My hon. Friend mentioned Historic England’s “Heritage at Risk” programme, which is another excellent way to ensure that our most vulnerable heritage sites are highlighted and protected. The risk register also has available repair grants, which are given to local community groups. Again, that is something that my hon. Friend might consider.

I mentioned that my constituency has RAF Hornchurch. We have a fantastic band of volunteers, and it sounds like my hon. Friend has a similar group in his constituency. There are myriad ways in which local volunteers can leverage their position in the community. In my case, they did work with a developer to get some section 106 and community infrastructure levy funds to help to fund local heritage. Similarly, work is under way in my constituency with National Highways to help to protect some of our heritage. My hon. Friend might look into those initiatives, and his band of volunteers can also look at the National Lottery Heritage Fund as a potential avenue for funding.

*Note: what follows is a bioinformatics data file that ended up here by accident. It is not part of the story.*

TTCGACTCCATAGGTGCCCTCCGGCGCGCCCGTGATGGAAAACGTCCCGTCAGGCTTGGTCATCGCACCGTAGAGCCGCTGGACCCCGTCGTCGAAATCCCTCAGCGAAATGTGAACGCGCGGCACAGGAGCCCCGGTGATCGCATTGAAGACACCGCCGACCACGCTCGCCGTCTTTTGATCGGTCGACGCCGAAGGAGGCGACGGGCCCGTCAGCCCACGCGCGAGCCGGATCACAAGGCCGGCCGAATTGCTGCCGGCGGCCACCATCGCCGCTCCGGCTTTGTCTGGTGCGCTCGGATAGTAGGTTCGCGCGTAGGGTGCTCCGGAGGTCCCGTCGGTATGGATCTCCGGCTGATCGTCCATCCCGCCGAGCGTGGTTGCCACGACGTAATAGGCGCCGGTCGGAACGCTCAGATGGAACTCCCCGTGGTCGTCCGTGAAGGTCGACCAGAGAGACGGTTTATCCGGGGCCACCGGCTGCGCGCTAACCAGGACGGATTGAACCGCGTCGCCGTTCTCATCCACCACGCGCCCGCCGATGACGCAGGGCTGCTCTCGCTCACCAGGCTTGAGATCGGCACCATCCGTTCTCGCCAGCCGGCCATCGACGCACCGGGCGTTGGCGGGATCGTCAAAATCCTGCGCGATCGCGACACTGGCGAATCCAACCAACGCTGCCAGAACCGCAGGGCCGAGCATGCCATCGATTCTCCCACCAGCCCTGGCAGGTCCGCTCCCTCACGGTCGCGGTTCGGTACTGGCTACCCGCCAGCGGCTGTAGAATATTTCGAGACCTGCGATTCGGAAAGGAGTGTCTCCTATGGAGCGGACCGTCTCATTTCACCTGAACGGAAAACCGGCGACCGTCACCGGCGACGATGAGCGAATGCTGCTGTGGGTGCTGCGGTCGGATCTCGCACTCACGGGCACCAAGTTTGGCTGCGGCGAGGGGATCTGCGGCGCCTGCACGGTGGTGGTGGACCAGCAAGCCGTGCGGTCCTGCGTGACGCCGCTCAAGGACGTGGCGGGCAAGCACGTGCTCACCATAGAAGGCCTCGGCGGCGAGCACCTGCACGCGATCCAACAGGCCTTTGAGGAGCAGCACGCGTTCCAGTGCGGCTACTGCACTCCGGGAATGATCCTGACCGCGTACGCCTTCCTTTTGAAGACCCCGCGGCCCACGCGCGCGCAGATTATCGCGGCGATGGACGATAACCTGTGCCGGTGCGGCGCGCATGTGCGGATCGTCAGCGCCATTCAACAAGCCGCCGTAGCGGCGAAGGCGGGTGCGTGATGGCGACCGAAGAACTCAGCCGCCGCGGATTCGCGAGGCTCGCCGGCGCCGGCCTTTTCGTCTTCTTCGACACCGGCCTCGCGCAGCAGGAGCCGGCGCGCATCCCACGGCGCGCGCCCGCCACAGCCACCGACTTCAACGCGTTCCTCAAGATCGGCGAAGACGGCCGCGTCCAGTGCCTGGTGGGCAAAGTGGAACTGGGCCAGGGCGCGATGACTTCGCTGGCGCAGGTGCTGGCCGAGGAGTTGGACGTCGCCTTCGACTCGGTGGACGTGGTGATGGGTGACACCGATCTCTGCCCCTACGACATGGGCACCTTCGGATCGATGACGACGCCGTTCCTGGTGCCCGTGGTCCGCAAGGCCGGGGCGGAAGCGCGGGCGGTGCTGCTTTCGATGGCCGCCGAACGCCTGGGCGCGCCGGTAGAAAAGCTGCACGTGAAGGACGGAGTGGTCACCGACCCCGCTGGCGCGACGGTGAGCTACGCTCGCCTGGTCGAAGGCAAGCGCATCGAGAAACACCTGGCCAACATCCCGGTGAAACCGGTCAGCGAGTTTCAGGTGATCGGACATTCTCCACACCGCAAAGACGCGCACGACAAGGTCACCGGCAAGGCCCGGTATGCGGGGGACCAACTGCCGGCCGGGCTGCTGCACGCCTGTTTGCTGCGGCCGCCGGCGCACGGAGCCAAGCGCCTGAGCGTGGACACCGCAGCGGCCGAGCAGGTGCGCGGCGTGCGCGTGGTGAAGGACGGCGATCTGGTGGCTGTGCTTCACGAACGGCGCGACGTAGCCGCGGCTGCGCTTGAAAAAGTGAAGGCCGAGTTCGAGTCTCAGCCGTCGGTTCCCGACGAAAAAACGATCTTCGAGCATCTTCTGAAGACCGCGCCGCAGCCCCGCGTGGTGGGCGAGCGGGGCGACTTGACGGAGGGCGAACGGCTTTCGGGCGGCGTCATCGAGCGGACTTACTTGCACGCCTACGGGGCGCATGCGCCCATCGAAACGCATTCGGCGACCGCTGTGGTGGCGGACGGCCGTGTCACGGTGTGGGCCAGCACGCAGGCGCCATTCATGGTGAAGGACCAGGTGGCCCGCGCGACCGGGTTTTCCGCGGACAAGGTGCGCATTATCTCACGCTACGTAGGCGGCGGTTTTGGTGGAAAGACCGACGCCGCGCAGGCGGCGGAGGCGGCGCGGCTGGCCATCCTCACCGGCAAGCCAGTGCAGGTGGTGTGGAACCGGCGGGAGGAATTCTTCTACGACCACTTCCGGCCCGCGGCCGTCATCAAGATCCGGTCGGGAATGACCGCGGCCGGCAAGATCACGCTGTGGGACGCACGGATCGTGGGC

According to the community life survey, 5% of all adults who have volunteered in the last year did so in the heritage sector. There is enormous enthusiasm across many people’s constituencies for that kind of work, and I want volunteer groups to be aware of the range of ways in which they can access it. The Friends of the No.11 (Fighter) Group Operations Room are very appreciated by our Department for the vital work they do so that others in London and beyond can understand our history.